One of the questions I ask each patient when she comes in for her check-up is whether she tales calcium and vitamin D. I know a lot of you have read media reports voicing concern about excess calcium intake. And indeed, many of my patients have simply stopped taking calcium supplements as a result of these reports, despite the fact that may not get adequate calcium in their diets. Unfortunately, the current typical answer that I seem to get regarding milk product consumption is “yes, I add milk to my coffee”…

I thought, therefore, it would be a good idea to summarize the recent article that appeared under the medical news and perspectives portion of JAMA. It reported on the latest data that has caused concern about excess calcium consumption. The authors noted that more than half of US women who are middle age or older take calcium supplements and that there are now concerns about potential cardiovascular disease risk with the supplements. A new study published in the British Medical Journal in 2013 may have added to this concern, but it came with some caveats. (As do all studies!)

The study comprised 61,433 women who were followed up for up to 19 years. The researchers used questionnaires to get information about the women’s diet and supplement use and followed their subsequent health. They found that women who consumed more than 1400 mg of calcium daily had a higher rate of death from all causes (about 40%) then women who consume between 600 mg and 1,000 mg daily. Women who consumed more than 1400 mg of calcium daily also had a higher risk of death from cardiovascular disease (49%) and ischemic heart disease (14%), but not stroke. The women who were at highest risk were those who had both a high dietary intake of calcium (more than 1400 mg)  and additionally took calcium supplements. They had an all cause- risk mortality increase of 2.57 ( two and a half times more) or, if want you want to use percentages, an increase of 257 %.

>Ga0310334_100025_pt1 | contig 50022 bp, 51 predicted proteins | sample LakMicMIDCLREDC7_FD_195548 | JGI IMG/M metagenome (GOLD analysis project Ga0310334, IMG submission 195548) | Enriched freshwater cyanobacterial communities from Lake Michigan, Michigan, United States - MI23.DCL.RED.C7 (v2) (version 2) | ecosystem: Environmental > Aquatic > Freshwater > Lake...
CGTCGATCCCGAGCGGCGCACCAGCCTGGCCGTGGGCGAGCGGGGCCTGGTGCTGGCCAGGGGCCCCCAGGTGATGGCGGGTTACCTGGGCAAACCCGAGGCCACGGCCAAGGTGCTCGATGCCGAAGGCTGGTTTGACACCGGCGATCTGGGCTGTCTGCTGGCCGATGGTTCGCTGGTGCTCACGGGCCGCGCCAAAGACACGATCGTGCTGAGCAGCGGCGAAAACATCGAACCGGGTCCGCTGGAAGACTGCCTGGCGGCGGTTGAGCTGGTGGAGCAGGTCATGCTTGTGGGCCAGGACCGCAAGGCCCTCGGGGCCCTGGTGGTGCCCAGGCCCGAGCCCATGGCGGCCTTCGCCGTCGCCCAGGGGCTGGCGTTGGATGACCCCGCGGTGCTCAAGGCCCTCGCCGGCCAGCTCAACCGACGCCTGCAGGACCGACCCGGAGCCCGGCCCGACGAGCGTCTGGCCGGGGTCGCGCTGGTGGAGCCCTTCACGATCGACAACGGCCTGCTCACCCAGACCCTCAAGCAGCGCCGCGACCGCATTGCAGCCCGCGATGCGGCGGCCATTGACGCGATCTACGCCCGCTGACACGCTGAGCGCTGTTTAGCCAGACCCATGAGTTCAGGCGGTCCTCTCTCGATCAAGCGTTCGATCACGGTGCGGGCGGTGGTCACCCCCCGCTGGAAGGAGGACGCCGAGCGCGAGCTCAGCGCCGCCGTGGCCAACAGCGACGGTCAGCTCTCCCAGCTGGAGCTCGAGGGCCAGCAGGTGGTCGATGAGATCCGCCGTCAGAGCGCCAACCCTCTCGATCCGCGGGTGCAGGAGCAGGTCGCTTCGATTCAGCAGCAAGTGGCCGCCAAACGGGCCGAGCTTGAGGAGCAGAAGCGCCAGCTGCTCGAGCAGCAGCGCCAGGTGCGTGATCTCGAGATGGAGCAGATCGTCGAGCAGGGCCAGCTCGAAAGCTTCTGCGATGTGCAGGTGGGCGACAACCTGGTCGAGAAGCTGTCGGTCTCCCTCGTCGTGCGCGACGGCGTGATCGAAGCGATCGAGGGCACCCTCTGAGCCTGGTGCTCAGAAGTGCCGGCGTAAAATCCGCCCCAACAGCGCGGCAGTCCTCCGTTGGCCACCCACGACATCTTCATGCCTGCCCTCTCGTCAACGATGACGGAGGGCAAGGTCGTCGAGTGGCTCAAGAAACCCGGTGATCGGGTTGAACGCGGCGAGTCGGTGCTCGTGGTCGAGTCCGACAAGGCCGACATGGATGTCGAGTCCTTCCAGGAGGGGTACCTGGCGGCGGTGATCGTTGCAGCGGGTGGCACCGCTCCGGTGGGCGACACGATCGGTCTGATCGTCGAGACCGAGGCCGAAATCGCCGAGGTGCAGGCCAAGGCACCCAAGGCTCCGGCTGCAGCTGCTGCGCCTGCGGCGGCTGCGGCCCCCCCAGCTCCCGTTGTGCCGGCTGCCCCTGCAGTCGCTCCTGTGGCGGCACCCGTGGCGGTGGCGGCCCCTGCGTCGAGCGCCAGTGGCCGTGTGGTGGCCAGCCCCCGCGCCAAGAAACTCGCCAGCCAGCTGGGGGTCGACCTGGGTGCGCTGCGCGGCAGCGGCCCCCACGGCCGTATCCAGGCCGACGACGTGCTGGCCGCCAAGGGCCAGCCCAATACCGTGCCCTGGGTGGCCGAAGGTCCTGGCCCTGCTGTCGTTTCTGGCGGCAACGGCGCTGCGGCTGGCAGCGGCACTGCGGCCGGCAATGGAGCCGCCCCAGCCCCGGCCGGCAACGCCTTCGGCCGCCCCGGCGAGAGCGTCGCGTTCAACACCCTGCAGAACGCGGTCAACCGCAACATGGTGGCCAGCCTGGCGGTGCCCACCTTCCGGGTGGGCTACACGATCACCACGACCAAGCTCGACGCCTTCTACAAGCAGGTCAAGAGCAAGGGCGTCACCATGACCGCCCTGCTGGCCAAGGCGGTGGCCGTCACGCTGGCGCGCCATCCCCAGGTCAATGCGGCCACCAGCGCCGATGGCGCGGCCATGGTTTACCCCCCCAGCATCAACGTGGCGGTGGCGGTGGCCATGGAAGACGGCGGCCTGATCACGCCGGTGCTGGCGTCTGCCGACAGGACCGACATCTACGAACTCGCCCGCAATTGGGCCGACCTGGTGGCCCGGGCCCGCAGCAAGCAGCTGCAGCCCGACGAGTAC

The authors tried to explain these findings by stating that excess intakes of calcium may impact physiologic control of calcium levels in the body and higher levels may increase the growth of fibroblast factors. Excess fibroblast activity can stimulate the thickening of the lining of blood vessels causing subsequent lack of pliability and an inability to dilate. This can then decrease the flow of blood to the heart and other vital organs hence, contributing to higher rates of cardiovascular and all cause mortality.